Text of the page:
Although Gibson-Graham’s work seems to echo transpositions of ‘being’, it still maintains the initial seed of adaptation prior to evolving ‘new’ processes. Strategies which modify dominant (read Capitalist) systems can all too often present what are essentially marginal deviations. If as thinkers such as Slavok Zizek state, Capitalism is somehow contemporary society’s shape-shifter, morphing through appropriation, adaptation, and dispossession, what of the sustainability or even the integrity of quiet augmentations? Actions that are interconnected and continually subsumed by a system, regardless if they are against or for it, can still be seen to activate at a formational level, the system itself.
If ‘being’ as an experience has no interlinking or relationality with ‘other’ plural spaces, it is suggestive of a politics that holds no risk of subsumation. Even if in its transposition, translations are recategorized, at its very essentiallity it is unviolable. Doors cannot close, if no doors exist. Then how to access, how to know? Perhaps manifestations need not in their difference, appear or act differently. If marginal, barely perceptable shifts exist beyond the frontal, operate on a core significance, and are lived through a sustained commonality and circulation, could to ‘be’ or to ‘be with’ come without ‘access’, ‘risk’, ‘resistence’ or dubious ‘alliance’? Can a door no longer be a ‘door’ on a windy day?
For me, to experiment in actualising these and/or my own abstractions, to merge thinking with ‘being’ performatively, processes can swing low; with complexity, connections, repetitions, fractures, contradictions, bias, flow, self-consciousness. Writing and reading through, the strength of conformity reveals itself as oscillations struggling between un-, re-, non-categorisations and something else. I re-write. I re-read. I am not sure how to think and speak with laterality from a parallel state of ‘being’ and still retain precision in communicability. Maybe Beckett got it. But this is fine. This is process. Perhaps, poor process. Perhaps failure. But this is fine. (For now, this is my risk.)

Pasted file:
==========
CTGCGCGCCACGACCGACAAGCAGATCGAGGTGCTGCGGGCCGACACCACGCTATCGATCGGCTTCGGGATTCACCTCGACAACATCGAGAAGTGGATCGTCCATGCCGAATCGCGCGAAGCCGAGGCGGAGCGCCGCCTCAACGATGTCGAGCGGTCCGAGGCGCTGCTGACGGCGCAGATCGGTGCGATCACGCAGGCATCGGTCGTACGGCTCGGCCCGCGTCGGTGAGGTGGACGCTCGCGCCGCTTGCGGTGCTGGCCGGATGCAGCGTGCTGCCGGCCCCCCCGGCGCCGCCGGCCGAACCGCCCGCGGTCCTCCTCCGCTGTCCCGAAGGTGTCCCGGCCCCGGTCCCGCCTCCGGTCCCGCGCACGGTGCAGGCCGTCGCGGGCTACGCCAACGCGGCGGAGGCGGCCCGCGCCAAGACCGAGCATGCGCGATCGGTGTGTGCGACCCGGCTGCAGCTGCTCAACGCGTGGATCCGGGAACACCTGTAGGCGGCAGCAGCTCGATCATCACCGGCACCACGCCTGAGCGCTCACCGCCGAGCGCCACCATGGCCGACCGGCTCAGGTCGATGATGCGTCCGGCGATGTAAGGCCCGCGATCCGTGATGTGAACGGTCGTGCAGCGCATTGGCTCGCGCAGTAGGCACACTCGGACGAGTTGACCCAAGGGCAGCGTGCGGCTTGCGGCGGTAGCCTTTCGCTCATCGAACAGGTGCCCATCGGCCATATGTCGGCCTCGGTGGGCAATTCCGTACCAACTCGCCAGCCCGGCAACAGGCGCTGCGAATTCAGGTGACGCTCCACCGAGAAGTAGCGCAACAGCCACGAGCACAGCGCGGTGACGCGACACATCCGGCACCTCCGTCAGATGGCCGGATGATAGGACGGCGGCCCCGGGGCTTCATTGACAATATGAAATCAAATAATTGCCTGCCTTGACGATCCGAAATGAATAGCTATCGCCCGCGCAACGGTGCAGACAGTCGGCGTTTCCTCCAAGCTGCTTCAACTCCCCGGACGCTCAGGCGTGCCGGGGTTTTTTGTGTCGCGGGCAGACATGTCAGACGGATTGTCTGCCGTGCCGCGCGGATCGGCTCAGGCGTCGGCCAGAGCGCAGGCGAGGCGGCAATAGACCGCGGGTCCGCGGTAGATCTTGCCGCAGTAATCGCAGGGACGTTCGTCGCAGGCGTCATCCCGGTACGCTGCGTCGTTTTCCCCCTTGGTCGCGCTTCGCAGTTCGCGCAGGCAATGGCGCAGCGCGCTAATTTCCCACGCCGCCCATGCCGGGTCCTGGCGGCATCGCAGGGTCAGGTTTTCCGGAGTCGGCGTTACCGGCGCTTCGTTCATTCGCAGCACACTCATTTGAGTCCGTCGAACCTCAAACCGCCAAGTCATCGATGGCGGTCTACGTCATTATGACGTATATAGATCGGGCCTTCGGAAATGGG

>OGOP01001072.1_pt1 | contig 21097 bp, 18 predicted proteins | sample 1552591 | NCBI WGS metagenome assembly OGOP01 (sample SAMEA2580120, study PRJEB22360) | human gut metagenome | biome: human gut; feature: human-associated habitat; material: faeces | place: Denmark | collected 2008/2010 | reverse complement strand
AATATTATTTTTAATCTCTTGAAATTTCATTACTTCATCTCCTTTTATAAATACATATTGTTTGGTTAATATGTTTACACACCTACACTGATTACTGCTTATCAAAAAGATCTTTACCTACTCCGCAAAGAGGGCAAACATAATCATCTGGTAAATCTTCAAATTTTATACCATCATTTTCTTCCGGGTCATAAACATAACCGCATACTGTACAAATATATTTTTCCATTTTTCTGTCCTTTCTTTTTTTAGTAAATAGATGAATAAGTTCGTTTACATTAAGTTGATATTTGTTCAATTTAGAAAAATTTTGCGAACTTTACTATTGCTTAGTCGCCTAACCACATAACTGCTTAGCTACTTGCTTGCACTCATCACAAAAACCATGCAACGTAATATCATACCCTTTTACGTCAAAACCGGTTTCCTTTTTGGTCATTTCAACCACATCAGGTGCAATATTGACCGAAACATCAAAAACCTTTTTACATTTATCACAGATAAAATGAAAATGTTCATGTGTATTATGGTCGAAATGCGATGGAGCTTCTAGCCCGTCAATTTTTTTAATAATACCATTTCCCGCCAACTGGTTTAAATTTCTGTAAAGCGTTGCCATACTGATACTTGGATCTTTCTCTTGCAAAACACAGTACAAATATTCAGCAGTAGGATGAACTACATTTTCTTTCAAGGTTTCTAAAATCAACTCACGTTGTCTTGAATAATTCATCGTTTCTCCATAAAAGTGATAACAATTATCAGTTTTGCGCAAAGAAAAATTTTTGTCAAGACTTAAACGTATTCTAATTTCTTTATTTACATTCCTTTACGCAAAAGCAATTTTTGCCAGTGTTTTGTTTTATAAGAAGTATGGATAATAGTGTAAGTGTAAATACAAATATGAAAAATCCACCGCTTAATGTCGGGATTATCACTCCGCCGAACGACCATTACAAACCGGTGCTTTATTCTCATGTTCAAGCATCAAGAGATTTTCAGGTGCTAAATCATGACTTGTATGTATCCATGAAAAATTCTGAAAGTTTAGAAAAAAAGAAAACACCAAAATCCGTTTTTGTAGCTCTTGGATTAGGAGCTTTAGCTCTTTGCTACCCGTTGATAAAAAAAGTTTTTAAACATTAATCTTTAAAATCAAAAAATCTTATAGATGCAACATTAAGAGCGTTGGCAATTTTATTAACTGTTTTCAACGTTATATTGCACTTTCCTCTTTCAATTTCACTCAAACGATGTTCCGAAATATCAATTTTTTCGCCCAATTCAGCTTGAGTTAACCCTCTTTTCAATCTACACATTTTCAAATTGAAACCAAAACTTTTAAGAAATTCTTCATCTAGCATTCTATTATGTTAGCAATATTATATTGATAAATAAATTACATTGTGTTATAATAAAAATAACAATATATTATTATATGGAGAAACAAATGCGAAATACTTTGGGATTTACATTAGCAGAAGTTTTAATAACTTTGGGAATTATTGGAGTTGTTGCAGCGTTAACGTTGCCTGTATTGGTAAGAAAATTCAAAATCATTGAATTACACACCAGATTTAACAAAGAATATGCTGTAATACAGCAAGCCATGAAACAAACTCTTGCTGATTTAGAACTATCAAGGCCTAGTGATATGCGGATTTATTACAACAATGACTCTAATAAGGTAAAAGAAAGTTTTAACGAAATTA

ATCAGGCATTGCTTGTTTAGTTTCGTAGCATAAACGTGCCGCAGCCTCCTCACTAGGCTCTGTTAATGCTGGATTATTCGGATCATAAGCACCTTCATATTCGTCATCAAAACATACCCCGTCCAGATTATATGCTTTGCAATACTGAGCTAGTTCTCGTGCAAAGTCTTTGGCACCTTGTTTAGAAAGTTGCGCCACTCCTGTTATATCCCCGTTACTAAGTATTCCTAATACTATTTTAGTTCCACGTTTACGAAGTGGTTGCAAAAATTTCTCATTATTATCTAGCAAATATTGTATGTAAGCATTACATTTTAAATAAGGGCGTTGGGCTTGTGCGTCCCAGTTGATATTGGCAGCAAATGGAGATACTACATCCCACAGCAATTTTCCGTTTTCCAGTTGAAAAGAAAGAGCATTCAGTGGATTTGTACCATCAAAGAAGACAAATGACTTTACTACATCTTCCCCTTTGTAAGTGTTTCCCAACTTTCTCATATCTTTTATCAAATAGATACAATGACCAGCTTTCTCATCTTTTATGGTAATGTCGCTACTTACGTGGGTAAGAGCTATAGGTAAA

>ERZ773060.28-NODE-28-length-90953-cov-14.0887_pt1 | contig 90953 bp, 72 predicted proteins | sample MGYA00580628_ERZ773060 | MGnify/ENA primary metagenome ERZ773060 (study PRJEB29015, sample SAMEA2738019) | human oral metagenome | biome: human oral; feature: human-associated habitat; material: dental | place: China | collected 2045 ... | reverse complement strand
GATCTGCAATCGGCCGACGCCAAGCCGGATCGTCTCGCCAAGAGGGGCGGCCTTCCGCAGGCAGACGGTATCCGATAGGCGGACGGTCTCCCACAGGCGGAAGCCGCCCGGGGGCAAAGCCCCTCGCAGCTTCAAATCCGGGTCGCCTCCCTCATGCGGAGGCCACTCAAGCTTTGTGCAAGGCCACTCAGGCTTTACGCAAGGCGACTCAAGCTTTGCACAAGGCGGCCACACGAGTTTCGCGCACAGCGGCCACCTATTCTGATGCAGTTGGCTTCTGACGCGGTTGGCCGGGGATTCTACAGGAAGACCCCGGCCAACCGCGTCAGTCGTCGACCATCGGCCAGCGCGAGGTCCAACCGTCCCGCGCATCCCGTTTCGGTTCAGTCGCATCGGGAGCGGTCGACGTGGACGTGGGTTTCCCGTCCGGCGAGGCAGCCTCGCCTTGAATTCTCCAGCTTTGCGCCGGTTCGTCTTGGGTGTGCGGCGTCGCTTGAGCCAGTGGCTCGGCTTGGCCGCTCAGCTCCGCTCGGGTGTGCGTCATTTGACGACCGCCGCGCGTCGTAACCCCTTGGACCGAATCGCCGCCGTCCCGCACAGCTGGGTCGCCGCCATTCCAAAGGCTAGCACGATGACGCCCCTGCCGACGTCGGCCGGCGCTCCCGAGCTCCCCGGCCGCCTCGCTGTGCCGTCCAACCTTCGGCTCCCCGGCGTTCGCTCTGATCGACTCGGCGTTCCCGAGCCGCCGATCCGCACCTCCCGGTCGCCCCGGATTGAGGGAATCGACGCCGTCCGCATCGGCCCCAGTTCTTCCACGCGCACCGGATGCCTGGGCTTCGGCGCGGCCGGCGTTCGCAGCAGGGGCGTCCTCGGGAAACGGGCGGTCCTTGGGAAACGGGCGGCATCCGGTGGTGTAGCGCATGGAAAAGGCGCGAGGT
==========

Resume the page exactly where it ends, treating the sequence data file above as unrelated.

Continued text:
Soft Quiet. Thinking Precisely, Moving Quietly. Precise Moves. Quiet Thoughts. Moving softly, thinking precisely. Pause/s. Precise Pausing… Soft Space. Soft Spaces.
© All rights reserved, RACHAEL GILBOURNE, 2010
Benjamin, Walter, “The Author as Producer”. 18 March 2007. 19 October 2010.
roundtable.kein.org/.../Walter%20Benjamin_%20The%20Author%20as%20Producer.pdf - >.
Bishop, Claire, “Antagonism and Relational Aesthetics”, October 110, (Fall 2004):
Buber, Martin, Between Man and Man, (London: Collins Clear-Type Press, 1947).
Conlan, James Allan, Listening to the Unknown, (Co. Clare, Ireland: Ryehill
Dewey, John, Art as Experience, (London: Penguin, 1937).
Gill, Susan, “DIY Music Practitioner As Interface: A Study Of Networks, Community
And Biopower In Immaterial Labour”, Forecasting the Future: Visual Arts
Practice in the 21st Century, School of Creative Arts Research Seminar 2010 in association with Visual Arts Practices, Dun Laoghaire Institute of Technology, Art and Design, Dublin, 5 October 2010.
Holert, Tom, “Hidden Labor and the Delight of Otherness: Design and Post-Capitalist
Politics”, e-flux Journal 17 (June-August 2010): 1-9.
Koren, Leonard, Wabi-Sabi for Artists, Designers, Poets and Philosophers,
(California: Stone Bridge Press, 1994).
Koteen, David and Smith, Nancy Stark, Caught Falling: The confluence of Contact
Improvisation, Nancy Stark Smith, and other moving ideas, (Northampton,
MA: Contact Editions, 2008).
Kristeva, Julia, Hannah Arendt: Life is a Narrative, (Toronto: University of Toronto
Press Inc., 2001).
Kutor, Anna J., “Bordering on Bizarre”, Ryanair Magazine 43, (16 September – 15
October 2010): 84 - 86.
Mouffe, Chantal, “Which Public Space for Critical Artistic Practices?”, Cork Caucus:
On Art, Possibility & Democracy, ed. Tara Byrne (Cork, Ireland: National Sculpture Factory & Revolver Press, 2006) 149-171.
Nancy, Jean Luc, Being Singular Plural, (California: Stanford University Press,
Rhodes, Duncan, “Street Riders”, Ryanair Magazine 43, (16 September – 15 October
2010): 60 – 66.
Rogoff, Irit, “We: Collectivities, Mutualities, Participations”. 08 June 2004. 18
Sheikh, Simon, “In the Place of the Public Sphere”. 2001 and Spring 2002. 14
Tate Modern, “Rodenko and Popova: Defining Constructionism”. May 2009. 9
Van Heeswijk, Jeanne, “The Faculty of Being Public”, Keynote Address, Blue Drum
'Artizen' School in association with Graduate School of Creative Arts and Media, The National College of Art and Design, Dublin, 15 October 2010.
Von Osten, Marion, “Editorial – In Search of the Postcapitalist Self”, e-flux Journal
17, (June-August 2010): 1-6.
Williams, Raymond, Keywords: A Vocabulary of Culture and Society, (London:
Fontana Press, 1976).
Wilson, Mick, “Approaches to Collaborative Arts Practice: Chu Yuan in conversation
with Mick Wilson”, Graduate School of Creative Arts and Media, Wood Quay
Venue, Dublin, 30 September 2010.
Yuan, Chu, “Approaches to Collaborative Arts Practice: Chu Yuan in conversation
with Mick Wilson”, Graduate School of Creative Arts and Media, Wood Quay Venue, Dublin, 30 September 2010.
 Irit Rogoff, “We: Collectivities, Mutualities, Participations”. 08 June 2004. 18 October 2010. http://theater.kein.org/node/95. 1.